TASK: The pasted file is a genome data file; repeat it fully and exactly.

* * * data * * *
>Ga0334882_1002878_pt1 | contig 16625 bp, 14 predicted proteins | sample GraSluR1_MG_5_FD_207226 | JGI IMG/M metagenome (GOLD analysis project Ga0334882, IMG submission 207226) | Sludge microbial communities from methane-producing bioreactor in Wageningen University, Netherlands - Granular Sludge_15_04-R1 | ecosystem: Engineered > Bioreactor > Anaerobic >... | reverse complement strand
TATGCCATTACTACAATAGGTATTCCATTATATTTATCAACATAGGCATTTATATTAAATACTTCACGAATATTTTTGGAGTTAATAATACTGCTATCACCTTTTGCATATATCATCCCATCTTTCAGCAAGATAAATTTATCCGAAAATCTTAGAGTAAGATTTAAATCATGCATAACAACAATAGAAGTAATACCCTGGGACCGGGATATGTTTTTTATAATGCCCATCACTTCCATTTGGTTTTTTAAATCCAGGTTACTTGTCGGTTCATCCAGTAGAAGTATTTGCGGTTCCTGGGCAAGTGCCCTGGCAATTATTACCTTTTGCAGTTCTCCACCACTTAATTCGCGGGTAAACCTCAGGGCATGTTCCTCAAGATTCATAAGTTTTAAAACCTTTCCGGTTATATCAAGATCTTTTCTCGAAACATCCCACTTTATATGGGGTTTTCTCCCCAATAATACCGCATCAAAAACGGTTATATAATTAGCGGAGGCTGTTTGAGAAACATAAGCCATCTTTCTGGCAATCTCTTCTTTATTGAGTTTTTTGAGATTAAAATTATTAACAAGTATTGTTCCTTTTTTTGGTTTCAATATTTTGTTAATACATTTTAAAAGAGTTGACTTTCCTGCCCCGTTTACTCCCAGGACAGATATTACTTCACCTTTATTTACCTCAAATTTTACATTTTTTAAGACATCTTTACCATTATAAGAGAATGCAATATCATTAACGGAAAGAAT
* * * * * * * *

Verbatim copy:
>Ga0334882_1002878_pt1 | contig 16625 bp, 14 predicted proteins | sample GraSluR1_MG_5_FD_207226 | JGI IMG/M metagenome (GOLD analysis project Ga0334882, IMG submission 207226) | Sludge microbial communities from methane-producing bioreactor in Wageningen University, Netherlands - Granular Sludge_15_04-R1 | ecosystem: Engineered > Bioreactor > Anaerobic >... | reverse complement strand
TATGCCATTACTACAATAGGTATTCCATTATATTTATCAACATAGGCATTTATATTAAATACTTCACGAATATTTTTGGAGTTAATAATACTGCTATCACCTTTTGCATATATCATCCCATCTTTCAGCAAGATAAATTTATCCGAAAATCTTAGAGTAAGATTTAAATCATGCATAACAACAATAGAAGTAATACCCTGGGACCGGGATATGTTTTTTATAATGCCCATCACTTCCATTTGGTTTTTTAAATCCAGGTTACTTGTCGGTTCATCCAGTAGAAGTATTTGCGGTTCCTGGGCAAGTGCCCTGGCAATTATTACCTTTTGCAGTTCTCCACCACTTAATTCGCGGGTAAACCTCAGGGCATGTTCCTCAAGATTCATAAGTTTTAAAACCTTTCCGGTTATATCAAGATCTTTTCTCGAAACATCCCACTTTATATGGGGTTTTCTCCCCAATAATACCGCATCAAAAACGGTTATATAATTAGCGGAGGCTGTTTGAGAAACATAAGCCATCTTTCTGGCAATCTCTTCTTTATTGAGTTTTTTGAGATTAAAATTATTAACAAGTATTGTTCCTTTTTTTGGTTTCAATATTTTGTTAATACATTTTAAAAGAGTTGACTTTCCTGCCCCGTTTACTCCCAGGACAGATATTACTTCACCTTTATTTACCTCAAATTTTACATTTTTTAAGACATCTTTACCATTATAAGAGAATGCAATATCATTAACGGAAAGAAT